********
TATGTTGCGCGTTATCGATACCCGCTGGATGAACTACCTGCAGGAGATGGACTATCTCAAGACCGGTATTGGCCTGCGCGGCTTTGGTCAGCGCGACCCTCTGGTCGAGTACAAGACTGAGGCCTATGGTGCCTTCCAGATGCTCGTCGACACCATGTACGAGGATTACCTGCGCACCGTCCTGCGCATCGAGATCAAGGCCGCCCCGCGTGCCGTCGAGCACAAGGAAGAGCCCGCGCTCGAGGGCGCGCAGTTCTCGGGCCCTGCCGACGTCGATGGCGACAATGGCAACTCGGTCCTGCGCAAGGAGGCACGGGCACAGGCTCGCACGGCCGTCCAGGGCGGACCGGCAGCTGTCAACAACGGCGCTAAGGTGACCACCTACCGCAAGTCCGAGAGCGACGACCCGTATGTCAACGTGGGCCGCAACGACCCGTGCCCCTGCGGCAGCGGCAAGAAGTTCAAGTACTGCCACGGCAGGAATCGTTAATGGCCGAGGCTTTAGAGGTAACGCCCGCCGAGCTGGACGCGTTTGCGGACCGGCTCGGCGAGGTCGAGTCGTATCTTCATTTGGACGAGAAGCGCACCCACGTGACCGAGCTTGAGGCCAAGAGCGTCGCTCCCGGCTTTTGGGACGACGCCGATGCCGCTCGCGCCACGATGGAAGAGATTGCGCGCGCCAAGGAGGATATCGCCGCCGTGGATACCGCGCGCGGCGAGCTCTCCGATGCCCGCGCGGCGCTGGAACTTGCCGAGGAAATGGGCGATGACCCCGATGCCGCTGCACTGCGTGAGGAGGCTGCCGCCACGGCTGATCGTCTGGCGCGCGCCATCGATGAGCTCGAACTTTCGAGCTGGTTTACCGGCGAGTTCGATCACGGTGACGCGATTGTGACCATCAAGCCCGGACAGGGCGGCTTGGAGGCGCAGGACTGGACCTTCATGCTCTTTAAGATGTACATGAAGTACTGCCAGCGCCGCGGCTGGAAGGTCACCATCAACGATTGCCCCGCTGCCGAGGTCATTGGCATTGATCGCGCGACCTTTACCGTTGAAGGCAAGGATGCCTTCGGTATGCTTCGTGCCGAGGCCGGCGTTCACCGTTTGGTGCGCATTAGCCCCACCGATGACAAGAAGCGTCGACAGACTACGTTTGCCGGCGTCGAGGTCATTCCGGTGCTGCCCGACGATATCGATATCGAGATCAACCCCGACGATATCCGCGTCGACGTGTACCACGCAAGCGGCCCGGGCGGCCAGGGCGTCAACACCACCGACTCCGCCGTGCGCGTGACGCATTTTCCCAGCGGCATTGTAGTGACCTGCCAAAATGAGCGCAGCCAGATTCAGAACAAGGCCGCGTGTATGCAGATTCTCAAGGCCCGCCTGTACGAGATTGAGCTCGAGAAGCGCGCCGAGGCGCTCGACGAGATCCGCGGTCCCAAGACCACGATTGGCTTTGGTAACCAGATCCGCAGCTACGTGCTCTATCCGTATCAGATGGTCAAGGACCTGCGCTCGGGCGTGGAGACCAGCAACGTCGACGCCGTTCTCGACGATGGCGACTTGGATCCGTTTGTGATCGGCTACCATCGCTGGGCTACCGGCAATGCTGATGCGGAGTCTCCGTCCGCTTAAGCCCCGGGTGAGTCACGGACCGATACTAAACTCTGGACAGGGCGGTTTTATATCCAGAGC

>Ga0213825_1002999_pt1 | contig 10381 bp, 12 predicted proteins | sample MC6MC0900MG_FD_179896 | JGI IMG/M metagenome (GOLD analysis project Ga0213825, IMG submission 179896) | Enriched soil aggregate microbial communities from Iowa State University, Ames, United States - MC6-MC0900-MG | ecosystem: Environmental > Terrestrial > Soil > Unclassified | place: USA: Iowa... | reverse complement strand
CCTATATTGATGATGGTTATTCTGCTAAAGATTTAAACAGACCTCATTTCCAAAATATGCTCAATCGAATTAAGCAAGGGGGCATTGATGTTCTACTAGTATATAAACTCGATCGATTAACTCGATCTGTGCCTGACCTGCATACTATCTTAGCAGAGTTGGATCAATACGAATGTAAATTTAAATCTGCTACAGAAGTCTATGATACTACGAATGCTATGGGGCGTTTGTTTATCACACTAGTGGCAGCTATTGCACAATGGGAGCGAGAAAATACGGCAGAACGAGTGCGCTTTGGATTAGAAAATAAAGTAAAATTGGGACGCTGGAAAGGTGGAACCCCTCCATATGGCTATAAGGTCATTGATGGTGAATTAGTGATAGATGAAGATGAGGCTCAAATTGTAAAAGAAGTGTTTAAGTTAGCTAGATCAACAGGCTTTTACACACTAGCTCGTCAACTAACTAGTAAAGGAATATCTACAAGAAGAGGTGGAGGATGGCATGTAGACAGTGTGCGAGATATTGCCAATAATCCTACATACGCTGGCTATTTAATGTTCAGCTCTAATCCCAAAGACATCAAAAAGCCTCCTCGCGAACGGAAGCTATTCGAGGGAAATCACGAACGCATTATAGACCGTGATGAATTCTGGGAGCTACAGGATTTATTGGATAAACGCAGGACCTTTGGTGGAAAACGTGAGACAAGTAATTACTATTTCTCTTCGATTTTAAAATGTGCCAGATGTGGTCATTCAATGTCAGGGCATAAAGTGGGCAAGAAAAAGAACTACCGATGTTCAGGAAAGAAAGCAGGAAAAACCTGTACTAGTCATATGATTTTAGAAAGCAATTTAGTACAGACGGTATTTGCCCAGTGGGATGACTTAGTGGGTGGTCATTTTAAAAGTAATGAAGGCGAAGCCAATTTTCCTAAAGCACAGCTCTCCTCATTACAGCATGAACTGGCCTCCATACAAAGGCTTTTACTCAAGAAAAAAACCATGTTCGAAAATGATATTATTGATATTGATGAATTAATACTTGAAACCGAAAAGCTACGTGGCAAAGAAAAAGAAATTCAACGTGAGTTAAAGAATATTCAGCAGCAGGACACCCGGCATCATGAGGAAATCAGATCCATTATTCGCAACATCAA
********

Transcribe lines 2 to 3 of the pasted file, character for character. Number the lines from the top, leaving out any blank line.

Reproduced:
>Ga0213825_1002999_pt1 | contig 10381 bp, 12 predicted proteins | sample MC6MC0900MG_FD_179896 | JGI IMG/M metagenome (GOLD analysis project Ga0213825, IMG submission 179896) | Enriched soil aggregate microbial communities from Iowa State University, Ames, United States - MC6-MC0900-MG | ecosystem: Environmental > Terrestrial > Soil > Unclassified | place: USA: Iowa... | reverse complement strand
CCTATATTGATGATGGTTATTCTGCTAAAGATTTAAACAGACCTCATTTCCAAAATATGCTCAATCGAATTAAGCAAGGGGGCATTGATGTTCTACTAGTATATAAACTCGATCGATTAACTCGATCTGTGCCTGACCTGCATACTATCTTAGCAGAGTTGGATCAATACGAATGTAAATTTAAATCTGCTACAGAAGTCTATGATACTACGAATGCTATGGGGCGTTTGTTTATCACACTAGTGGCAGCTATTGCACAATGGGAGCGAGAAAATACGGCAGAACGAGTGCGCTTTGGATTAGAAAATAAAGTAAAATTGGGACGCTGGAAAGGTGGAACCCCTCCATATGGCTATAAGGTCATTGATGGTGAATTAGTGATAGATGAAGATGAGGCTCAAATTGTAAAAGAAGTGTTTAAGTTAGCTAGATCAACAGGCTTTTACACACTAGCTCGTCAACTAACTAGTAAAGGAATATCTACAAGAAGAGGTGGAGGATGGCATGTAGACAGTGTGCGAGATATTGCCAATAATCCTACATACGCTGGCTATTTAATGTTCAGCTCTAATCCCAAAGACATCAAAAAGCCTCCTCGCGAACGGAAGCTATTCGAGGGAAATCACGAACGCATTATAGACCGTGATGAATTCTGGGAGCTACAGGATTTATTGGATAAACGCAGGACCTTTGGTGGAAAACGTGAGACAAGTAATTACTATTTCTCTTCGATTTTAAAATGTGCCAGATGTGGTCATTCAATGTCAGGGCATAAAGTGGGCAAGAAAAAGAACTACCGATGTTCAGGAAAGAAAGCAGGAAAAACCTGTACTAGTCATATGATTTTAGAAAGCAATTTAGTACAGACGGTATTTGCCCAGTGGGATGACTTAGTGGGTGGTCATTTTAAAAGTAATGAAGGCGAAGCCAATTTTCCTAAAGCACAGCTCTCCTCATTACAGCATGAACTGGCCTCCATACAAAGGCTTTTACTCAAGAAAAAAACCATGTTCGAAAATGATATTATTGATATTGATGAATTAATACTTGAAACCGAAAAGCTACGTGGCAAAGAAAAAGAAATTCAACGTGAGTTAAAGAATATTCAGCAGCAGGACACCCGGCATCATGAGGAAATCAGATCCATTATTCGCAACATCAA